As the Seattle skyline grows closer through the plane’s oval window, I wonder if Gordon Hempton is listening. If he is, I’m sure he’s annoyed. Hempton, part natural sounds recording artist and part silence activist, regards it as his personal mission to protect our parks from noise. Airplanes, like the 737 I’m on, are the biggest offenders. It’s an ironic start to my quest. For the next three days, I will join Hempton on a backpacking trip into Mt. Rainier National Park in search of quiet fewer than 200 miles away from a major city. Looking down on the expanse of concrete and asphalt stretching in every direction, I feel skeptical. But Hempton has a plan.
He has chosen our destination of Palisades Lakes strategically. By targeting the park’s northeastern corner, the Rainier massif should block noise from Seattle and Tacoma. On a micro level, a series of small ridges running east to west should deflect sound from the nearby town of Enumclaw. Plus, Dicks Lake, where we’ll make camp, is situated in a naturally muffled cirque whose walls will further insulate us from traffic and park sounds.
At the trailhead, as rain drizzles in air cold enough that we can see our breath, Hempton advises me to keep an open mind about what we won’t—and will—be hearing. Most hikers don’t know what kind of “music” is out there until they really start listening, he says.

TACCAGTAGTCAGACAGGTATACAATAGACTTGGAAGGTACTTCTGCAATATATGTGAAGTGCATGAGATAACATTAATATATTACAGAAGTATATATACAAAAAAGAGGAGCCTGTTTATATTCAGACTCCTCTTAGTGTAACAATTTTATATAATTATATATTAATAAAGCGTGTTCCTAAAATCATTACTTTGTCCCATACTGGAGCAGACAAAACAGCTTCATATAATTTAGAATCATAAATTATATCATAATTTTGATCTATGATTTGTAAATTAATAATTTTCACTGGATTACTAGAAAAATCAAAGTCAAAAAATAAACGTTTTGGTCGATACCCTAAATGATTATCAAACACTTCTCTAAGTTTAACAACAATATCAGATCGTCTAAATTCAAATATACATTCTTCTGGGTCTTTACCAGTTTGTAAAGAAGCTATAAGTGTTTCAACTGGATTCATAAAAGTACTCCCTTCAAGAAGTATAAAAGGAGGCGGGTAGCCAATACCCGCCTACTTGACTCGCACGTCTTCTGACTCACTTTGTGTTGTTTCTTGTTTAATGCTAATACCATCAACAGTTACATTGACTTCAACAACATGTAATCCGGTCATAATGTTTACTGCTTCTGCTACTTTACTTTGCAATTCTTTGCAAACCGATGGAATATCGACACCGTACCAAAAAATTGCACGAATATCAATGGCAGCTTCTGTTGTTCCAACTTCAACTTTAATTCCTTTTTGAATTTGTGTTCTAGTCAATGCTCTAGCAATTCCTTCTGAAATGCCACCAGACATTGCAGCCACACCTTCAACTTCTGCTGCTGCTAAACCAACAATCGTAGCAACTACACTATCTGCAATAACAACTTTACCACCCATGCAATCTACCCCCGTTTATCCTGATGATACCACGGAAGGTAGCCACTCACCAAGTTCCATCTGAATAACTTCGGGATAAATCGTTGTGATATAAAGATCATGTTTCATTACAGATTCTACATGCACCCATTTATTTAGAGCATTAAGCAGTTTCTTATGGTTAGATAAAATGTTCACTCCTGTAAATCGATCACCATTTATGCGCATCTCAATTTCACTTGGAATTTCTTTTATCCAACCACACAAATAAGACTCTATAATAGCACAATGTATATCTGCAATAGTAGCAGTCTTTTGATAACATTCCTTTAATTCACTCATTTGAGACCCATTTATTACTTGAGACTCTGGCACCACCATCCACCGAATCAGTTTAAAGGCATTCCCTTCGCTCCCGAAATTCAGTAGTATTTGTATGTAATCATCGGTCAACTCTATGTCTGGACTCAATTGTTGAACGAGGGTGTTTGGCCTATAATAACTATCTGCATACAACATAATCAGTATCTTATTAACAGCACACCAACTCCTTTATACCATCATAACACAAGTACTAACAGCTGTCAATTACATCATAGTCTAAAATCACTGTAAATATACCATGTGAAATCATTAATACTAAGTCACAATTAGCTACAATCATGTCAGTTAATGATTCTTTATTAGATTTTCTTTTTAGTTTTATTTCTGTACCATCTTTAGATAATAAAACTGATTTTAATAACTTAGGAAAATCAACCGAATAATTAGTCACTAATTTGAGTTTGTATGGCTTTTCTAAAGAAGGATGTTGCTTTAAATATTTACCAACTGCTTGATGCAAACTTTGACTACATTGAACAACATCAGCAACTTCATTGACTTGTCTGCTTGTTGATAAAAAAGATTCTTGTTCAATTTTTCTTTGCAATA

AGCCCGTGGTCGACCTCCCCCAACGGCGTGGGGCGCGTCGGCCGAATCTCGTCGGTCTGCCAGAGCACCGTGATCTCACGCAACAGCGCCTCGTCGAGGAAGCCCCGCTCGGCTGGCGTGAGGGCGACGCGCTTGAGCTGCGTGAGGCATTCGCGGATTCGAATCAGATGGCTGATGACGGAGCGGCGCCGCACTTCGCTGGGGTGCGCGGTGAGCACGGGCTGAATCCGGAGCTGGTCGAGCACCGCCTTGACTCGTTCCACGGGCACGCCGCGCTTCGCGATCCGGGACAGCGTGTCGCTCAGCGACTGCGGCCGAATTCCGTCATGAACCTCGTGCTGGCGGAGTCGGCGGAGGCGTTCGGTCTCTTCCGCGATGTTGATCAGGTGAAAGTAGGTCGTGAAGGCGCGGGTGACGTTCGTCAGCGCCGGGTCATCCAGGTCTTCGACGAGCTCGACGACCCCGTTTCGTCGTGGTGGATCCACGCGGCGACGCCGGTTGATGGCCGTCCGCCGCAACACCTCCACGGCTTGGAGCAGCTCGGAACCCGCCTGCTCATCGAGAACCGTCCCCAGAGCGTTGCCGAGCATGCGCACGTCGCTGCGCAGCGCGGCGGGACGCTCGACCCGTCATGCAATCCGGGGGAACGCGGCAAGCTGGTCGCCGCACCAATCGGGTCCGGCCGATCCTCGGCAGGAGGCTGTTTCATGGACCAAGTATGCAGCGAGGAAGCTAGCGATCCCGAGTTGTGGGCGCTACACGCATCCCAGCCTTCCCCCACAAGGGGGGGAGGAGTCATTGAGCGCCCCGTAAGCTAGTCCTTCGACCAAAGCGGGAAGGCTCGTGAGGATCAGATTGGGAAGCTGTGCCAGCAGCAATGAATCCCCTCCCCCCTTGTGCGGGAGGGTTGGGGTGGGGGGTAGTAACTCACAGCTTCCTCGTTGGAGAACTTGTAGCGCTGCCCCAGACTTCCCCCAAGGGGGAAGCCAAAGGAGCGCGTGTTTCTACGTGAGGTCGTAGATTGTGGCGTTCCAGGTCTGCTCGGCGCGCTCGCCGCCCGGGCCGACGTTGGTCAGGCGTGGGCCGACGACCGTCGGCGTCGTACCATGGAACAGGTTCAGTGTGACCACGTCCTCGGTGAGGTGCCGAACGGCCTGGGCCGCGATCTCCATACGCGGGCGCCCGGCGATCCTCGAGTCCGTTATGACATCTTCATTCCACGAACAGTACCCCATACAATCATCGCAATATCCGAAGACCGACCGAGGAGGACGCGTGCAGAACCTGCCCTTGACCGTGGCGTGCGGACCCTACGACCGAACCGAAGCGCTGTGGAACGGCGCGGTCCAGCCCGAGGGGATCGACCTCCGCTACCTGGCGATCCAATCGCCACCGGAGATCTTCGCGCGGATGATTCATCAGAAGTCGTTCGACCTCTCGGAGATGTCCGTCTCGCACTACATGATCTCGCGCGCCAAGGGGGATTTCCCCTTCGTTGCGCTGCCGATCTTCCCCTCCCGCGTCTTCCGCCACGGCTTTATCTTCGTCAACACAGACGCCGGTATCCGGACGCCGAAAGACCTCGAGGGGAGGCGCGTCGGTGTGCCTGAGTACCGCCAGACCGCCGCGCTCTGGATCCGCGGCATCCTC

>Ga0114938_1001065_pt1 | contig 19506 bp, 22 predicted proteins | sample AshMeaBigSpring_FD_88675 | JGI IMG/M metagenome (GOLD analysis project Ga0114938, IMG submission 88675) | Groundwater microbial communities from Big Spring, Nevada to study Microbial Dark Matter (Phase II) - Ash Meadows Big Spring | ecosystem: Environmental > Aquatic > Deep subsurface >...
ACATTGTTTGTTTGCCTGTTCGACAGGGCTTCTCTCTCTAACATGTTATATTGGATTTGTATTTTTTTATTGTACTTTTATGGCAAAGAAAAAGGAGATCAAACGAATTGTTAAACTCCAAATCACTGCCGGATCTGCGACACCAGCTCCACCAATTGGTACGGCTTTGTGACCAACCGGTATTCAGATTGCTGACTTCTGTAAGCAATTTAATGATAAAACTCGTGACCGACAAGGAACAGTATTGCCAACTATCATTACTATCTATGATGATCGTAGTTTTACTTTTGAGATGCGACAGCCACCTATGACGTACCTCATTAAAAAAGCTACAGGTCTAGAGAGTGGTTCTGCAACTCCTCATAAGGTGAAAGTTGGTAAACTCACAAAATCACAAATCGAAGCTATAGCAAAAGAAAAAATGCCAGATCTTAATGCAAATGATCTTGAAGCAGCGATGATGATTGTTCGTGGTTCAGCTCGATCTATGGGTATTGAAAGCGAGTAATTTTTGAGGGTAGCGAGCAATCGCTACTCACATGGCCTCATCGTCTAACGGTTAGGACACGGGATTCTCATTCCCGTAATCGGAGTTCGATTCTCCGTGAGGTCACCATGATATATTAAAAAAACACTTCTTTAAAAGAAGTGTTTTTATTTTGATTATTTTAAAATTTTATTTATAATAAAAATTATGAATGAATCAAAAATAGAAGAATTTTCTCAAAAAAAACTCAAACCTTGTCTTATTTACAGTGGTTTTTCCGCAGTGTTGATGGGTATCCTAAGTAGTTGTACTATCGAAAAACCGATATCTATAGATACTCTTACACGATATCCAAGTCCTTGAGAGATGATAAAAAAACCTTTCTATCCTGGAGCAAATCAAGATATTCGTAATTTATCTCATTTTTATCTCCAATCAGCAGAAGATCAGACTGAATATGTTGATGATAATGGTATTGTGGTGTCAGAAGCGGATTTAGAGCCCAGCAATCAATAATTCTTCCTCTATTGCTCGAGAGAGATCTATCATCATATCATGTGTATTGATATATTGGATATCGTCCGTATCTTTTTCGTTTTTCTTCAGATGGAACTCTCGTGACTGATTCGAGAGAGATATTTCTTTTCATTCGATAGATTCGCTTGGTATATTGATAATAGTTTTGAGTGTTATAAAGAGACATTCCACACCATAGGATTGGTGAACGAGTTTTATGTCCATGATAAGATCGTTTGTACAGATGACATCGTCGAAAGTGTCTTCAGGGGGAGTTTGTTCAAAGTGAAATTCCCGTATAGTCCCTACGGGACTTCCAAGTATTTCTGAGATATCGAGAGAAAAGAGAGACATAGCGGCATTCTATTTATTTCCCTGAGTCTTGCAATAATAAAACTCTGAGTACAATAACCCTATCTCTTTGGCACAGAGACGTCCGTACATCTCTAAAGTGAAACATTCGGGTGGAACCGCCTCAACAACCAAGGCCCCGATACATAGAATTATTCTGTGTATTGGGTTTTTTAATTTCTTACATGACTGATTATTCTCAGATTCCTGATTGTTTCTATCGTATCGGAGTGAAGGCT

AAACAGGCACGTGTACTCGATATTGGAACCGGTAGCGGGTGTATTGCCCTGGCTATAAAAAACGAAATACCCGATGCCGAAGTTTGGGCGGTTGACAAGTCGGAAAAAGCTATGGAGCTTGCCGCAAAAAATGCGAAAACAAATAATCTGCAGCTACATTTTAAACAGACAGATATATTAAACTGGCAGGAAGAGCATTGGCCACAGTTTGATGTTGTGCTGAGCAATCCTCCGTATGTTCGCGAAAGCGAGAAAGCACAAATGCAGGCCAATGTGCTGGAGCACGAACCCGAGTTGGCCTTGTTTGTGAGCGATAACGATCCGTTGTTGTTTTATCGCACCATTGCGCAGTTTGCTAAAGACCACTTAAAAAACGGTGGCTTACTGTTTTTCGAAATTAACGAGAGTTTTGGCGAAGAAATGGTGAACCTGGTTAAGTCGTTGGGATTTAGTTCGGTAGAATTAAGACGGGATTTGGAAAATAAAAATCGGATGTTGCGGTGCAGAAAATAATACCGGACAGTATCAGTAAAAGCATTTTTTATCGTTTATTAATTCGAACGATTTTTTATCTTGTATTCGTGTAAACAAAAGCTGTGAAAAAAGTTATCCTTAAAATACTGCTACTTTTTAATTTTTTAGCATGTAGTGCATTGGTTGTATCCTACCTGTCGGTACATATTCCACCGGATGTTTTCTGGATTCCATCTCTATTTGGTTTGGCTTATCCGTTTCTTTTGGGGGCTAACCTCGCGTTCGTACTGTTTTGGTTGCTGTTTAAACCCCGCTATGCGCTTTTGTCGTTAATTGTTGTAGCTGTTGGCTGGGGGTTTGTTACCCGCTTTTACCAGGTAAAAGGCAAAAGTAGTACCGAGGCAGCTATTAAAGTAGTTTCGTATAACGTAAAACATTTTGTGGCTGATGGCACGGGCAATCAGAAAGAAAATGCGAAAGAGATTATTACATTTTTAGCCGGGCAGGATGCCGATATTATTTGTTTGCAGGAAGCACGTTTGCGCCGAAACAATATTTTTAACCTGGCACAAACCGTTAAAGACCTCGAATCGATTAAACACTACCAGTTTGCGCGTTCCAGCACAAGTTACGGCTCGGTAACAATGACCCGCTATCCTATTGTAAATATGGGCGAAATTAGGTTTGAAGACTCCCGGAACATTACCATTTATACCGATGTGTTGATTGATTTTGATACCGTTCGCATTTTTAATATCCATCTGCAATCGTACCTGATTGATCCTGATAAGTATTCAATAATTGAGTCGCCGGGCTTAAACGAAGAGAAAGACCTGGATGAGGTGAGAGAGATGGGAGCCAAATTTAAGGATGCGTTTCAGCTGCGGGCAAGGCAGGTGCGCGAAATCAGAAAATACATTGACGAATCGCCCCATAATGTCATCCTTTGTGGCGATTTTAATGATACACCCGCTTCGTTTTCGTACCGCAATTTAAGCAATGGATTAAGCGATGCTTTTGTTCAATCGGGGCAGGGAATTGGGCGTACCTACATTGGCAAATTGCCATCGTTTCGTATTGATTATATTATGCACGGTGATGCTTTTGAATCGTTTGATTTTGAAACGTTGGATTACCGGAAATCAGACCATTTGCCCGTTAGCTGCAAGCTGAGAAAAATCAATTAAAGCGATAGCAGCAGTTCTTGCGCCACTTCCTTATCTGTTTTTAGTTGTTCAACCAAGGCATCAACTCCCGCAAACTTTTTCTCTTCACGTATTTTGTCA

At Hempton’s request, we walk the first mile without speaking, allowing us to “shed the baggage of daily life.” I’m bursting with questions, but I keep it zipped. It feels strangely liberating.
Hempton has dedicated his life to recording the natural world. He sells his work to galleries, musicians, and corporate clients like Microsoft and the Smithsonian, and you can buy his clips on iTunes. He won an Emmy for a PBS documentary in which he literally chased dawn, capturing its sounds on six continents. A stickler for quality and authenticity, Hempton does not alter his recordings—if a plane buzzes by, the integrity of the audio is ruined. Over the course of the last 15 years, Hempton has found it increasingly difficult to locate places where he can record for more than a few minutes without man-made interruptions, which led to his work as an environmental activist.
On Earth Day, 2005, he launched the One Square Inch of Silence campaign. OSI is a one-inch by one-inch speck in Olympic National Park’s Hoh Rain Forest that Hempton has spent the last six years lobbying to keep devoid of unnatural sounds. If he can protect one tiny area from human noise, his theory goes, an exponentially larger area will benefit. In the case of Olympic, which Hempton calls “the listener’s Yosemite” for its diversity of sound, he estimates a 20-mile radius would be freed from human-made noise if we preserve that single square inch.